The crankshaft is made of high-carbon steel by hot stamping and strengthened by nitriding or hardening of the connecting rod and main journals with high-frequency currents.
It has five main bearings and four crankpins, which are interconnected by cheeks
The crankpins of the shaft have cavities closed with plugs.
In the cavities, the oil is subjected to additional centrifugal cleaning.
The cavities of the connecting rod journals communicate through inclined holes drilled in the shaft cheeks with transverse channels in the main journals.
On the cheek, toe (front end) and shank (rear end) of the crankshaft there are counterweights of the balancing system; on the cheeks they are made as one piece with the crankshaft, on the toe and shank they are pressed during assembly and secured with a segment key.
On the toe of the crankshaft there is a drive gear for driving the oil pump, and on the shank there is a timing gear assembled with an oil deflector.
In the end part of the crankshaft nose there is a hole for installing the power take-off coupling half, in the end part of the shank there are two holes for pressing in the flywheel fixing pins, an axial hole for the support bearing of the gearbox input shaft and threaded holes for the flywheel mounting bolts.
The shaft is secured against axial displacements by four thrust steel-aluminum half-rings installed in the recesses of the block and the rear main support cover.
The crankshaft shank is sealed with a reinforced rubber cuff, pressed into the flywheel housing, and an oil deflector.
Main and connecting rod bearings are made in the form of replaceable thin-walled split liners, which are installed with interference into precisely machined cylindrical seats - beds.
The crankshaft main and connecting rod bearing shells are made of steel strip coated with a layer of lead bronze and a thin layer of lead alloy.
The upper and lower crankshaft main bearing shells are not interchangeable.
The upper main bearing shells differ from the lower ones by the presence of holes for oil supply and an annular groove for its distribution.
The upper and lower crankshaft connecting rod bearing shells are interchangeable.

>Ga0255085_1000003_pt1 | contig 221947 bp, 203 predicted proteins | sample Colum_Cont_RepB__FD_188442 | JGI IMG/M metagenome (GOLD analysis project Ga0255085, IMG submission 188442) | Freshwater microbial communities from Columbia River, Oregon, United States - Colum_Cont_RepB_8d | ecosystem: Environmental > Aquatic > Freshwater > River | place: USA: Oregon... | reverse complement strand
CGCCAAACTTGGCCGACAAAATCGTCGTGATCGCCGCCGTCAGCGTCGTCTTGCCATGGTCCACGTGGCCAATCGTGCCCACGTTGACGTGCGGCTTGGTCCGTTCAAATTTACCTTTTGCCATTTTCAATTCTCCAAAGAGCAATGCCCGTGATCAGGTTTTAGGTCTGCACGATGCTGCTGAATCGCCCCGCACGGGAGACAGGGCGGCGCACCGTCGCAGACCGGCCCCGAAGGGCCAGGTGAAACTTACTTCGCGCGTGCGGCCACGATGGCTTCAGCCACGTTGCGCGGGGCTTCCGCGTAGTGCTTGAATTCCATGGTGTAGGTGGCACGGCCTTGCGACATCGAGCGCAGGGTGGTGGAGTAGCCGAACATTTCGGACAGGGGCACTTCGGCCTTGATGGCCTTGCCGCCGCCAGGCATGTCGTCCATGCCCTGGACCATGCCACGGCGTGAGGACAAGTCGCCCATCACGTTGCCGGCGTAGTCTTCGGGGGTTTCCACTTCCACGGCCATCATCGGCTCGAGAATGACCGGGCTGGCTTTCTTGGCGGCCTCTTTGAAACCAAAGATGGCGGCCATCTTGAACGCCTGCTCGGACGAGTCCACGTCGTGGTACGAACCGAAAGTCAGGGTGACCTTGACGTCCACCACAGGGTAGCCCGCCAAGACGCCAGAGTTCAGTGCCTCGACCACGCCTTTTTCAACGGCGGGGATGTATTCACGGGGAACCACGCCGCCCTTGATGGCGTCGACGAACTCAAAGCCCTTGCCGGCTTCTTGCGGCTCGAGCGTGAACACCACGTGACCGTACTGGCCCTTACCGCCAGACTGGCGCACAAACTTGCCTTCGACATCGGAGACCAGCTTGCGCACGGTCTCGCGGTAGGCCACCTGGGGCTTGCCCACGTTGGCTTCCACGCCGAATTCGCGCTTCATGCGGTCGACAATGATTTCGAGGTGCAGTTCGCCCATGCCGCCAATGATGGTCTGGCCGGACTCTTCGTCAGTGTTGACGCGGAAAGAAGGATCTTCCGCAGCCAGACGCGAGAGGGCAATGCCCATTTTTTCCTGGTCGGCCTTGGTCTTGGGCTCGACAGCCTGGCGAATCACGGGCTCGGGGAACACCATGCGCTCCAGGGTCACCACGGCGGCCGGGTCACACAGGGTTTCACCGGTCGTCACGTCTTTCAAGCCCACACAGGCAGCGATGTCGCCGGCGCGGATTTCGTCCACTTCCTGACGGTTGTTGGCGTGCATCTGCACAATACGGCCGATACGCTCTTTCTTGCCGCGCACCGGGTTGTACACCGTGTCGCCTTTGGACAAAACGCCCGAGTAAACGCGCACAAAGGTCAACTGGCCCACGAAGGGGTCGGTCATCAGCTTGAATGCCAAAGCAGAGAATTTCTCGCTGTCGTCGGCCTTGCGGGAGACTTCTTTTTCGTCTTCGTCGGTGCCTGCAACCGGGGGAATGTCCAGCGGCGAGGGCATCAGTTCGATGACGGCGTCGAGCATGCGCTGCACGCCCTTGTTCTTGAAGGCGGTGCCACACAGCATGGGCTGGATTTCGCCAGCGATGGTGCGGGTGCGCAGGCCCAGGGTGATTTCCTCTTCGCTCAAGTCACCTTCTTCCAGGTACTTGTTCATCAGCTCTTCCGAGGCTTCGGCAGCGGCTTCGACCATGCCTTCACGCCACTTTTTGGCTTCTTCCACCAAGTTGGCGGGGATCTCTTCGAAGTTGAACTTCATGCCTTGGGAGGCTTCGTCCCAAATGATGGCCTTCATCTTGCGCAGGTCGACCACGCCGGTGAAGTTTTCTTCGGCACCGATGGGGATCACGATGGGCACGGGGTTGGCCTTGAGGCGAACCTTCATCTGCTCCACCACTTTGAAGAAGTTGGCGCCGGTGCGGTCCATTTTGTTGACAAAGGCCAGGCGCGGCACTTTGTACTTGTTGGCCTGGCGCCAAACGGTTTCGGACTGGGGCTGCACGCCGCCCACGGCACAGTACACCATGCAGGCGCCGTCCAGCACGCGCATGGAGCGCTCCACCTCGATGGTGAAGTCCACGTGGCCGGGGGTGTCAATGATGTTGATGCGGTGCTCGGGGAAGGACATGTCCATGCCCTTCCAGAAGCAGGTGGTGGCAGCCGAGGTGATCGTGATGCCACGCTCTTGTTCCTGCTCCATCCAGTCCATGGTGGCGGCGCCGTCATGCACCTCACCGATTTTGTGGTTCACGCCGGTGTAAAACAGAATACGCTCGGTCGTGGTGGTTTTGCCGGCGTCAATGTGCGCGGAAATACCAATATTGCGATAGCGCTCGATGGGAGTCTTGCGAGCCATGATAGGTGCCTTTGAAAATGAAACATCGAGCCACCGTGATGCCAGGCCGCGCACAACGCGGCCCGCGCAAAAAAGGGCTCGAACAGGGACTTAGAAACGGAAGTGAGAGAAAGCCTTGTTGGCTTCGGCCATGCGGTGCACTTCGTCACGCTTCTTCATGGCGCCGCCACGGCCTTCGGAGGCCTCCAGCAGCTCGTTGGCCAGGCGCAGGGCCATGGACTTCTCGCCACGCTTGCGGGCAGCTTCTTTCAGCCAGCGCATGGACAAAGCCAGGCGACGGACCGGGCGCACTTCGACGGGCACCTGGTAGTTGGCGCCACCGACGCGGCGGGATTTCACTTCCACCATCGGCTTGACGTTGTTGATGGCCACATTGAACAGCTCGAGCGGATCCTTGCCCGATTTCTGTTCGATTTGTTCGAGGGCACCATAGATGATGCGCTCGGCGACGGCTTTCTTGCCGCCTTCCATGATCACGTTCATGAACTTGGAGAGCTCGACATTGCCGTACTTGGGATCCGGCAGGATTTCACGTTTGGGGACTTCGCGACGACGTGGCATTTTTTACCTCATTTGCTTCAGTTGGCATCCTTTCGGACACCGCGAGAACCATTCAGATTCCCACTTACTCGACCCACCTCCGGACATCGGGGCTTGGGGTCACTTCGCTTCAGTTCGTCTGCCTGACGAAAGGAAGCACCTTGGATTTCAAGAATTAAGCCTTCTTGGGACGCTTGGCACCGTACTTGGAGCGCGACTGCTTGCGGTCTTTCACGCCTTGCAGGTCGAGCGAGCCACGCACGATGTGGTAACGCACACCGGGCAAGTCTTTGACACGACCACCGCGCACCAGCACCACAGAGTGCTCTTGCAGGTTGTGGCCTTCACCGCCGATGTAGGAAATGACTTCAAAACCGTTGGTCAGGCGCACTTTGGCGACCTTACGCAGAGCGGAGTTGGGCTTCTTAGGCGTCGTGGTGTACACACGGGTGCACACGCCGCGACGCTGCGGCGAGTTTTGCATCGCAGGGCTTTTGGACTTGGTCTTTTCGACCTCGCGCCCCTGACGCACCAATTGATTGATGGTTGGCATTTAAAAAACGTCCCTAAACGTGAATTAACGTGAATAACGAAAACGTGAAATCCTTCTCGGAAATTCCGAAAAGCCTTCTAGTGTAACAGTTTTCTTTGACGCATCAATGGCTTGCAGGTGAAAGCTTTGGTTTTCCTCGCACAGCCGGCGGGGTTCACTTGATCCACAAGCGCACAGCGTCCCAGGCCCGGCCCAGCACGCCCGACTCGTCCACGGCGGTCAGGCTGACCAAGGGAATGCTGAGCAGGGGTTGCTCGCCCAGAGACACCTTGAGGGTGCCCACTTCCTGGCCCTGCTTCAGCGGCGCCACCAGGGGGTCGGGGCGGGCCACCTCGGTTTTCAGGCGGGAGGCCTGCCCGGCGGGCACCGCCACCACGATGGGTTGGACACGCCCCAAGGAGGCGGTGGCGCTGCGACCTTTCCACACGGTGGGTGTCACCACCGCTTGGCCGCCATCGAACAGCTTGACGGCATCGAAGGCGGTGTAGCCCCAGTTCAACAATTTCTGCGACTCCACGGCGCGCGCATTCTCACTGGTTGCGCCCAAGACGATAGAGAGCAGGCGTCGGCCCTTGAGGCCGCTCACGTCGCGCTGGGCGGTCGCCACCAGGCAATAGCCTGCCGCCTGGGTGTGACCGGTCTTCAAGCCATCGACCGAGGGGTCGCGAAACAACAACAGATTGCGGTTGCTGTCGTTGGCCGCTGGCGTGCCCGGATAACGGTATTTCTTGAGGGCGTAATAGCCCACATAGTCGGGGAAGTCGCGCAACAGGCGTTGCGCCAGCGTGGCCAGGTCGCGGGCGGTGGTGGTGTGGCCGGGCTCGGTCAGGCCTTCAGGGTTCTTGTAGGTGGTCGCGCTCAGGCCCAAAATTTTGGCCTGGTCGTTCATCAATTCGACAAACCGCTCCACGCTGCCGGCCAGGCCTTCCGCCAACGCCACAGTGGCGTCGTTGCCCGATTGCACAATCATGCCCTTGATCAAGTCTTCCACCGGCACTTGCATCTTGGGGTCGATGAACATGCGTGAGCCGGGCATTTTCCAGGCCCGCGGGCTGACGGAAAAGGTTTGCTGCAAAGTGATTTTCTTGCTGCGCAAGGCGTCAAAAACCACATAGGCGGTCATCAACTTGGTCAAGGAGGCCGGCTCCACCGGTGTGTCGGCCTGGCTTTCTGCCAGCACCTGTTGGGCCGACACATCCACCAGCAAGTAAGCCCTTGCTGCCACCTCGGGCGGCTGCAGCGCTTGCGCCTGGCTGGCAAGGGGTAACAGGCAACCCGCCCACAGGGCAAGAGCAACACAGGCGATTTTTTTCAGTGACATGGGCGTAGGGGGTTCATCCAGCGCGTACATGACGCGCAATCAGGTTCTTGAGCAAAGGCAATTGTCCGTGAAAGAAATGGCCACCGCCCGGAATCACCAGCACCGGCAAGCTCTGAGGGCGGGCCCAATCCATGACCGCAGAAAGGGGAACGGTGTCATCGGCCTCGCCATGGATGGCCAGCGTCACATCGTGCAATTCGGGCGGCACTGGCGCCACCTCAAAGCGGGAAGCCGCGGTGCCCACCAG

To prevent rotation and axial movement of the liners in the sockets, the edges of the liners have extruded edges that fit into the corresponding grooves made in the beds of the block and connecting rod, as well as in their covers.
As the crankshaft journals wear out, they can be ground four times; the liners are available in seven repair sizes (table), since the holes in the block and connecting rods can be bored for the liners to the repair size.
Repair dimensions of crankshaft journals and bearing beds
Stamps of the repair size and diameters of the crankshaft journals and beds in the block or connecting rod are applied to the back side of the liner not far from the plane of the connector.
The flywheel (Fig. 3) is necessary to accumulate kinetic energy during the power stroke and rotation of the crankshaft during auxiliary strokes, as well as to remove the piston from dead points and reduce the unevenness of shaft rotation.
The flywheel is cast from special gray cast iron. It is secured to the rear end of the crankshaft with eight 3 alloy steel bolts.
Precise fixation of the flywheel on the crankshaft is achieved using two locating pins pressed into the end of the crankshaft.
A ring gear 1 is pressed onto the machined cylindrical surface of the flywheel, intended for connection with the starter shaft gear when starting the engine.
The clutch is installed at the rear end of the flywheel.
To regulate the engine, there is a groove on the flywheel for flywheel clamp 2 and 12 holes for turning the crankshaft with a crowbar.